## Migrating asp.net core MVC 2.2 to 3.0

I’ve been working on a project the past few months in asp.net core 2.2 and am in the process of converting various aspects of it over to Blazor (more on that soon). The first step is getting everything converted, in place, to asp.net core 3.0.

Microsoft provides a great migration walkthrough here. However, there’s a LOT of information in there as they try to throw the net as wide as possible. While somethings are pointed out, there isn’t a lot of why involved which, if you’re like me, you tend to skip over if there’s no apparent difference between the examples and your own code. :smile:

Here’s some of the lessons I had during the start-to-finish migration process.

No. 1: When removing references to Microsoft.AspNetCore.* in your {project}.csproj file, add in the new ones via NuGet rather than copy/pasting their examples.

The guide has you add in several references automatically, but they include things like EntityFramework which not all projects use and are not always necessary. I’ve had better experience by determining my missing references and adding them via NuGet for a cleaner upgrade.

No. 2: If you’re using .IsDevelopment() and other extensions, be sure to add a using statement to Microsoft.Extensions.Hosting; they’ve been moved there.

For now, Visual Studio doesn’t seem to auto-suggest the reference. Could be something fixed soon in a tooling update.

No. 3: If you’re using your environment name in Startup, you can DI the new IWebHostEnvironment in and continue using it.

In v2.2, you could use services.BuildServiceProvider() to call your enviornment, such as using the environment name in variables and startup routines; however, this has been obsoleced.

Using dependency injection, add IWebHostEnvironment to your Startup constructor and a readonly property to use throughout Startup.

public IConfiguration Configuration { get; }
private readonly IWebHostEnvironment Environment { get; }

public Startup(IConfiguration configuration, IWebHostEnvironment environment) {
Configuration = configuration;
Environment = environment;
}


and then you can use it as needed. For example, separating out development from production Redis instances:

services.AddDistributedRedisCache(options => {
options.Configuration = "12.12.12.12,syncTimeout=5000,writeBuffer=8192";
options.InstanceName = \$"server-key-{Environment.EnvironmentName}";
});


No. 4: The order of operations in Configure really matters now.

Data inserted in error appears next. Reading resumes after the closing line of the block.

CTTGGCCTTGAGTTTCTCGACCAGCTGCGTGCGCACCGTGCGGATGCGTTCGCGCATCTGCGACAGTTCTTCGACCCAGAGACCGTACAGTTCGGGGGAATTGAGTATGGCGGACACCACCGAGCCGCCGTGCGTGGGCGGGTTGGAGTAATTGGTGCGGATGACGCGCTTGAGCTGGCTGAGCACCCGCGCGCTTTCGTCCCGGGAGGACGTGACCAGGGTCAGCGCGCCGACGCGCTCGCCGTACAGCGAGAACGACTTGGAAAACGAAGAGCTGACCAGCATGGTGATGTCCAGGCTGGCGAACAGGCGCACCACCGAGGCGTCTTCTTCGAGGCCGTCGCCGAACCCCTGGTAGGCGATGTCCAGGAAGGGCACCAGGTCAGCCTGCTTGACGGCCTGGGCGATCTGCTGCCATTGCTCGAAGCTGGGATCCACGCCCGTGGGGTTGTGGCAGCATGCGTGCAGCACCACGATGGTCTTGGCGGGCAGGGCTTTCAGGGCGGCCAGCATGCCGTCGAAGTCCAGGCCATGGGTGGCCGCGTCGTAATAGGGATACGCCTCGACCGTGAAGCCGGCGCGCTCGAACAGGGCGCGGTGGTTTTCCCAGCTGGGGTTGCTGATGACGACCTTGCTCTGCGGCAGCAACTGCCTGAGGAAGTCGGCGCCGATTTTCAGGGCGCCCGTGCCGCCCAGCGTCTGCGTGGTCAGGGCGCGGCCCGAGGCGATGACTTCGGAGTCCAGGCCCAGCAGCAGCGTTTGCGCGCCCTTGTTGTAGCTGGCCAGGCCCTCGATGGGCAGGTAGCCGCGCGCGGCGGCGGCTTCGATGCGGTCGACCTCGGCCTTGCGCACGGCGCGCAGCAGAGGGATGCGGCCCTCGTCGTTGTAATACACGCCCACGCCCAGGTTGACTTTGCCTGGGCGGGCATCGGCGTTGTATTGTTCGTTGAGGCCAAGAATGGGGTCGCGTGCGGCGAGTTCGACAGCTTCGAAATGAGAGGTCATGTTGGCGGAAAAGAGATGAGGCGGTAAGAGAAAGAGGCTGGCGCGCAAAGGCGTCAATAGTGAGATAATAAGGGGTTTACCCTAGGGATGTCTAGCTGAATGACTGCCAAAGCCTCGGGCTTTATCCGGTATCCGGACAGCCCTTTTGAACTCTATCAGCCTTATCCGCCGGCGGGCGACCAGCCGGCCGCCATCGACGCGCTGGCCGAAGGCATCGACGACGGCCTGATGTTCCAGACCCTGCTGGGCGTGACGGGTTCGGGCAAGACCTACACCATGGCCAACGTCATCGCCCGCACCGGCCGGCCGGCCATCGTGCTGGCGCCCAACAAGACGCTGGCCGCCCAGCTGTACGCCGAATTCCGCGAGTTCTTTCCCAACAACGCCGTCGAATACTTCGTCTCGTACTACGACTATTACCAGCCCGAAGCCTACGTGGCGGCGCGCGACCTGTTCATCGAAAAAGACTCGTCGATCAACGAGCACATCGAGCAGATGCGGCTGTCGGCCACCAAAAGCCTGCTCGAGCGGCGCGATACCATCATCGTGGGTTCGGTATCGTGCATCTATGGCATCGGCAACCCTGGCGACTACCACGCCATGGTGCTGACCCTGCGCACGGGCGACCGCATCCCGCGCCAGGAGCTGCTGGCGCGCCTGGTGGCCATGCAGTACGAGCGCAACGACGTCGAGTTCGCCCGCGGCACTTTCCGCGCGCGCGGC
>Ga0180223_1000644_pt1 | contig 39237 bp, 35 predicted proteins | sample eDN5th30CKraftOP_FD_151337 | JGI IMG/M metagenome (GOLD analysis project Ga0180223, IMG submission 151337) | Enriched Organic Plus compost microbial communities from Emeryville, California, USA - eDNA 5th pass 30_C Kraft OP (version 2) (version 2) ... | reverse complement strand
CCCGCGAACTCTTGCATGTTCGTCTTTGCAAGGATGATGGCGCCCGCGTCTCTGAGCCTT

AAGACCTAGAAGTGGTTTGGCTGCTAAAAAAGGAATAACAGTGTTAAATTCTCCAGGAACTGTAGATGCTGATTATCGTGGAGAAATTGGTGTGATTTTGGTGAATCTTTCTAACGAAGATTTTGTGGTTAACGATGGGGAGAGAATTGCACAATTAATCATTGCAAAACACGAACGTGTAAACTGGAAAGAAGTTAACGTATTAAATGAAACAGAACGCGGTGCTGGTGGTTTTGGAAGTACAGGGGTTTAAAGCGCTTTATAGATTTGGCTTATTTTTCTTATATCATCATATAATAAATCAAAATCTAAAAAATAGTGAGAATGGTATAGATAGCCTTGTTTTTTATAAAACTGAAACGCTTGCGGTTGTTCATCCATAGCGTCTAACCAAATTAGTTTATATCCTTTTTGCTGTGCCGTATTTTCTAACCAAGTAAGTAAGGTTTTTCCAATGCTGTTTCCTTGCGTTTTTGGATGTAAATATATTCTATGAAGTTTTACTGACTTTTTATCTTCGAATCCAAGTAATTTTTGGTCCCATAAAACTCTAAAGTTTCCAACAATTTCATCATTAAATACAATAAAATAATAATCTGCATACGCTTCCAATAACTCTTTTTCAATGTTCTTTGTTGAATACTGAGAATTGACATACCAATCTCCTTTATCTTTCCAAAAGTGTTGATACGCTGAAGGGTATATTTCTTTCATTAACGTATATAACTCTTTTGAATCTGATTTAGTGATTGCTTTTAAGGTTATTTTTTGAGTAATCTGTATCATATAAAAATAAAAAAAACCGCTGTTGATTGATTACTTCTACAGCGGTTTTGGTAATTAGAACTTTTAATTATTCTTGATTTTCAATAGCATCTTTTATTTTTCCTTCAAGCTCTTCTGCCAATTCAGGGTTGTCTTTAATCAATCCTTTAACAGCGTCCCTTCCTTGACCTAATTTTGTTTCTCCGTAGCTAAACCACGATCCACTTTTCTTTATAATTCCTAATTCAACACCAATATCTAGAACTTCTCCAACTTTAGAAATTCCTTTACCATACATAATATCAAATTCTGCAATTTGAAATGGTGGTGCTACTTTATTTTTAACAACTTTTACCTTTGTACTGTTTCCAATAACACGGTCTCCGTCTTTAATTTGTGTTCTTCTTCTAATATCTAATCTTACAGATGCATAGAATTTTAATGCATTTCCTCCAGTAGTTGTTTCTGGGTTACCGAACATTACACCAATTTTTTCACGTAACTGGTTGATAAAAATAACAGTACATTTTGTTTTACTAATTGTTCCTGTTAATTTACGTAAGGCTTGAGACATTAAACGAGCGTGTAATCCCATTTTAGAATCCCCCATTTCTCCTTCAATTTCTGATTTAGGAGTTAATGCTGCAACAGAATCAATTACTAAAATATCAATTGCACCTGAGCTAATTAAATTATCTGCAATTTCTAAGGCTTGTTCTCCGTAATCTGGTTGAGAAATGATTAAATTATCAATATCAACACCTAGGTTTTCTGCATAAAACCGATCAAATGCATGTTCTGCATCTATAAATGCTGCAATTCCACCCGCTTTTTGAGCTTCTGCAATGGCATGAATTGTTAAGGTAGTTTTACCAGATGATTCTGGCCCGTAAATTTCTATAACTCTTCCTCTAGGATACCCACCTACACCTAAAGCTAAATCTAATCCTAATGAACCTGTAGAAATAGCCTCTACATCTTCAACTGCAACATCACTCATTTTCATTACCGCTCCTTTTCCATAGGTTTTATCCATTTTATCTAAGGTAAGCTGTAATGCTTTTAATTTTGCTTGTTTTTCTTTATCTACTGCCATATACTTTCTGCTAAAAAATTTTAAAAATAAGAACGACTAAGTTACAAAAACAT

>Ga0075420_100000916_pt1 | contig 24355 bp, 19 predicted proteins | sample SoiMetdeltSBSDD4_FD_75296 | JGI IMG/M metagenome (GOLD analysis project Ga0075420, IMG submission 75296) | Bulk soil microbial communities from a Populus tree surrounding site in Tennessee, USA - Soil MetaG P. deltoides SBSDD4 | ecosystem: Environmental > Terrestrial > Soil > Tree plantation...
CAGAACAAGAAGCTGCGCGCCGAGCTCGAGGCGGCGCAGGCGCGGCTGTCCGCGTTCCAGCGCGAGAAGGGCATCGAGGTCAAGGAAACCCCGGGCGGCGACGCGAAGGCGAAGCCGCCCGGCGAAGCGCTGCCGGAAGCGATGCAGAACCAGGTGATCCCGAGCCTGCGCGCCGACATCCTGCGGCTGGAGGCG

Previously, the order didn’t matter as much; however, the new middlewares require a specific order.

app.UseStaticFiles() must come before any calls for routing or endpoints.

app.UseRouting() must come before any calls for CORS, Authentication/Authorization, or EndPoints.

app.UseAuthentication() must come before app.UseAuthorization() or you’ll have authenticated users who can’t seem to access anything. This one caught me for a while. It’s in that order in the Microsoft documentation, but wasn’t called out like some of the others that it mattered… it does.

app.UseEndPoints(), which replaces app.UseMvc(), must be the final call.

Here’s an example of a simplified Configure method and the order of operations that worked best for me.

public void Configure(IApplicationBuilder app, IWebHostEnvironment env) {

if (env.IsDevelopment()) {
app.UseDeveloperExceptionPage();
} else {
app.UseExceptionHandler("/error");
app.UseHsts();
}

app.UseSession();
app.UseHttpsRedirection();

app.UseStaticFiles(new StaticFileOptions {
OnPrepareResponse = ctx => {
const int durationInSeconds = 60 * 60 * 24 * 30; // 30 days
"public,max-age=" + durationInSeconds;
}
});
app.UseRouting();
app.UseCors();

app.UseAuthentication();
app.UseAuthorization();

app.UseEndpoints(endpoints => {
endpoints.MapControllers();
endpoints.MapRazorPages();
});
}


No. 5: If you’re using C# code in your razor views inside of certain tags, such as <option>, you’ll need to escape them with !.

You might also receive an error of “The tag helper ‘option’ must not have C# in the element’s attribute declaration area.”. This is caused by the new processor trying to force it into using a tag helper.

To fix this, use ! to escape the tag as pure HTML.

<!option value="1" @(isSelected ? "selected" : "")>Some Option</!option>


Another way around this is reworking the HTML to use “selected=true”, such as, which is still valid, but twitches me out a bit.

<!option value="1" selected="@isSelected">Some Option</!option>


That’s it for now. I’ll tack on any other gotchas I find as the come up.

What migration issues, if any, have you ran into? Leave a comment to share your experiences and, if you’re like me, a reminder for next time you migrate! :laughing: